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Home / India / Floods revisit Bihar, crops damaged

Floods revisit Bihar, crops damaged

This has happened at a time when dates for the Assembly polls in the state have been announced
Carrying a gas cylinder, a resident wades through a flooded neighbourhood in Muzaffarpur district, Bihar.

Dev Raj   |   Patna   |   Published 27.09.20, 02:11 AM

Incessant rains in northern parts of Bihar and neighbouring Nepal for the past three days have revived the floods in the state just when the floodwaters were receding.

This has happened at a time when dates for the Assembly polls in the state have been announced. Voting will be held in three phases on October 28, November 3 and 7.

Heavy discharge of water from the Valmikinagar barrage over Gandak river on the Indo-Nepal border combined with torrential rains led to breach in an embankment in Gopalganj district.

Floodwaters gushing out of the breach are set to make life miserable in several blocks in the district, which are already underwater, and further endangering the lives of several thousand people.

East Champaran, West Champaran, Siwan, Saran, Sheohar and Sitamarhi districts are also facing further flood threats. The Noon river in Araria has suddenly swollen and changed its course, sweeping away dwellings and submerging agricultural fields.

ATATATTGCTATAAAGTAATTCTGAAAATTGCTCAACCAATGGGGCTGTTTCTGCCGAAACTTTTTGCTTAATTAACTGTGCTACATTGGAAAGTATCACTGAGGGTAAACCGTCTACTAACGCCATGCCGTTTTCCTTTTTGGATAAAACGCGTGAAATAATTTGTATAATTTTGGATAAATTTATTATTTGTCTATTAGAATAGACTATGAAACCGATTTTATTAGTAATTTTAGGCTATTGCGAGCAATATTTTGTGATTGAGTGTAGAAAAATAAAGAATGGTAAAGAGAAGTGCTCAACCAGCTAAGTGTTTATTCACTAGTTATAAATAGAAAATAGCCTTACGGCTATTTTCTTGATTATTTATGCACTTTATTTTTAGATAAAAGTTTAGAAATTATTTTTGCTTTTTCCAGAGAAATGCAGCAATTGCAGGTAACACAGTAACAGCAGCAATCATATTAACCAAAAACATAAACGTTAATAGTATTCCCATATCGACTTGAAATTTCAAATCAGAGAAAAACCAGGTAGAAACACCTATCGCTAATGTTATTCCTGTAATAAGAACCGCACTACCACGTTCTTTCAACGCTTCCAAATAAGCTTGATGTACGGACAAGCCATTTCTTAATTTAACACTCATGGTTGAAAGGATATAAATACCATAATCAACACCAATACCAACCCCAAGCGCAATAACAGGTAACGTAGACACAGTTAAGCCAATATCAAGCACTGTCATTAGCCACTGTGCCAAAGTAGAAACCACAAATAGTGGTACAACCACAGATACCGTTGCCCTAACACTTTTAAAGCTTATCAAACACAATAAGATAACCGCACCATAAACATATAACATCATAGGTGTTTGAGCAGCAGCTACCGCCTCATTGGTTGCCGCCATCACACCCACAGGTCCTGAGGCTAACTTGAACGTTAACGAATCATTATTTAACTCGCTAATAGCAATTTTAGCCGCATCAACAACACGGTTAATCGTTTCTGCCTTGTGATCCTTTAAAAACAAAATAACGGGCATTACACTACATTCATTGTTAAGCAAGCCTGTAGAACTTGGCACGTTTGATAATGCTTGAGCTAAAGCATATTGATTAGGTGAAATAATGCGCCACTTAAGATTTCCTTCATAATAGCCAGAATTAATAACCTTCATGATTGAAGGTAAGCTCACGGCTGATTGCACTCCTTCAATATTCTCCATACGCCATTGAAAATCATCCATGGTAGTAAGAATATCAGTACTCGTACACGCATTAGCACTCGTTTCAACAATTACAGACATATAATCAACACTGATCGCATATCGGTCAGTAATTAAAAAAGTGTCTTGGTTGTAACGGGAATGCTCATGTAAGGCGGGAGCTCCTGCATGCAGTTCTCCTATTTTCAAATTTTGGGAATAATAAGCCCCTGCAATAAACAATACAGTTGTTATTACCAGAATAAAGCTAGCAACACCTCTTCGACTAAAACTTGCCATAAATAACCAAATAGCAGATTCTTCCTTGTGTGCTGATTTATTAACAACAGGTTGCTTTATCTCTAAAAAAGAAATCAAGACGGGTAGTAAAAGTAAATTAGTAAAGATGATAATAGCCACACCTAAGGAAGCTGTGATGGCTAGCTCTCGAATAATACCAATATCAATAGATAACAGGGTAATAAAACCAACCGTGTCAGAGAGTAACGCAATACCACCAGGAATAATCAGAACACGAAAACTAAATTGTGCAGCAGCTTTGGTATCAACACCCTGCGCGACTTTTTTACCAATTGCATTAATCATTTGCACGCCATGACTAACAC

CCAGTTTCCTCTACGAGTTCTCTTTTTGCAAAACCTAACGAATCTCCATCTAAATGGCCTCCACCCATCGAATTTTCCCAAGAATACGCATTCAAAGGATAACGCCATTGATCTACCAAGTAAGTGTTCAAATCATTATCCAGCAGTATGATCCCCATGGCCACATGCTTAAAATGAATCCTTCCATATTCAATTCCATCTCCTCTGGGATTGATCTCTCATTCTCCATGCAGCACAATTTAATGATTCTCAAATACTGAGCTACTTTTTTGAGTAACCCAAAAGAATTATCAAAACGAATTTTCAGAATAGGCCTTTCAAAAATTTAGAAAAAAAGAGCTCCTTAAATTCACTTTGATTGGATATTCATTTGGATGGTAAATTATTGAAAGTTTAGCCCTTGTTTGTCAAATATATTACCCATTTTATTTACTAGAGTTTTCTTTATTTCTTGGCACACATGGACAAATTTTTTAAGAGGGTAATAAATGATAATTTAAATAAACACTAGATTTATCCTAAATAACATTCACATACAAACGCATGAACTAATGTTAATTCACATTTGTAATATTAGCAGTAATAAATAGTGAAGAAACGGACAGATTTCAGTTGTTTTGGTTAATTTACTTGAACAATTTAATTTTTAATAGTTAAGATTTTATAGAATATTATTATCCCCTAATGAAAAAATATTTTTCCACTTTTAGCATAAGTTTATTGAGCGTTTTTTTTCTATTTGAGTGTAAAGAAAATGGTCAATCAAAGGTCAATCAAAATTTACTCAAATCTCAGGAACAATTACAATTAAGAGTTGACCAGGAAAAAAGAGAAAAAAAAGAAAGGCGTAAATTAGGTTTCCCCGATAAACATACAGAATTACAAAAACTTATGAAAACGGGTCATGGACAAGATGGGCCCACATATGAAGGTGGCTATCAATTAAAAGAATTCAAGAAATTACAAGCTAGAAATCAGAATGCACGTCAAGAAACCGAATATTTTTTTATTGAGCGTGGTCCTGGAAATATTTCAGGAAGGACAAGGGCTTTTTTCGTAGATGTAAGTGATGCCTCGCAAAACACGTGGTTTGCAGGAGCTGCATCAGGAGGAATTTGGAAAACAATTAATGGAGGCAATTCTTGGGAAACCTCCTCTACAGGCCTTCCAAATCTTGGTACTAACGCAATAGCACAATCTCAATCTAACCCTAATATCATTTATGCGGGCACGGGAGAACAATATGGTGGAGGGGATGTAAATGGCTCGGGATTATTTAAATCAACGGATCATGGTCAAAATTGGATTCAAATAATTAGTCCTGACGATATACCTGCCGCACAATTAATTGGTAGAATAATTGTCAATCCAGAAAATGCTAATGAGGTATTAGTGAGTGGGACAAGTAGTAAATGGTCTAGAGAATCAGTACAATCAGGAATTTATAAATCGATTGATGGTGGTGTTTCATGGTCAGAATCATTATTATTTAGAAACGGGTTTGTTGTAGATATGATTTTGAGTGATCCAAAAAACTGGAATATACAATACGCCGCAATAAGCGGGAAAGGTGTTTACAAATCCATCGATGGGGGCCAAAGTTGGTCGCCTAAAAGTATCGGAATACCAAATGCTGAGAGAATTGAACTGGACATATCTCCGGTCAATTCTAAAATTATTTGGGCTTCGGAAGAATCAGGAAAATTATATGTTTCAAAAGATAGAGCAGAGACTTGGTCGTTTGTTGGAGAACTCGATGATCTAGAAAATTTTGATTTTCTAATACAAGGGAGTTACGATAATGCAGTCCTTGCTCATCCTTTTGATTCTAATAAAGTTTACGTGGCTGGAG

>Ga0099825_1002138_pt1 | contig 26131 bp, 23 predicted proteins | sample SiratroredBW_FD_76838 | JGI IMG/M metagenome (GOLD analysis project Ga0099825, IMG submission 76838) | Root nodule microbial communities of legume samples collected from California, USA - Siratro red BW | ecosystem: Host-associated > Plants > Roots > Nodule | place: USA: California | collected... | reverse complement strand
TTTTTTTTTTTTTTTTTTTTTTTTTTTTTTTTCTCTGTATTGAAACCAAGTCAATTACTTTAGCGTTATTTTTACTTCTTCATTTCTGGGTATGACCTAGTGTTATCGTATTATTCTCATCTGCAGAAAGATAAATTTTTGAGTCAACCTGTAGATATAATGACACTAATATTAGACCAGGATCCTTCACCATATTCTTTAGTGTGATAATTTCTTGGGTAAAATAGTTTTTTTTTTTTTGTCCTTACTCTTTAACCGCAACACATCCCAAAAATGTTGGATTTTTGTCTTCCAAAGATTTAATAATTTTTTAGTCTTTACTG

As per disaster management department (DMD) figures, 16 out of 38 districts of the state are already suffering from deluge for over last two months in which 84 lakh people have been affected, including 5.5 lakh who have been displaced due to the high level of water. Altogether 27 people have lost their lives in the ongoing floods.

“The current heavy rainfall in north Bihar and Nepal will further swell the rivers dashing the hopes of full relief in the flood affected districts. The situation will also lead to a rise in the water level of the Ganga also,” a senior DMD official told The Telegraph on the condition of anonymity.

“Though the elections are still more than a month away, the fresh floods could cause problems in preparations and even voting. Right now the situation is such that vast stretches in the affected districts are still inundated and a majority of people, mostly farmers and those engaged in farming activities, have lost their crops and work,” the officer added.

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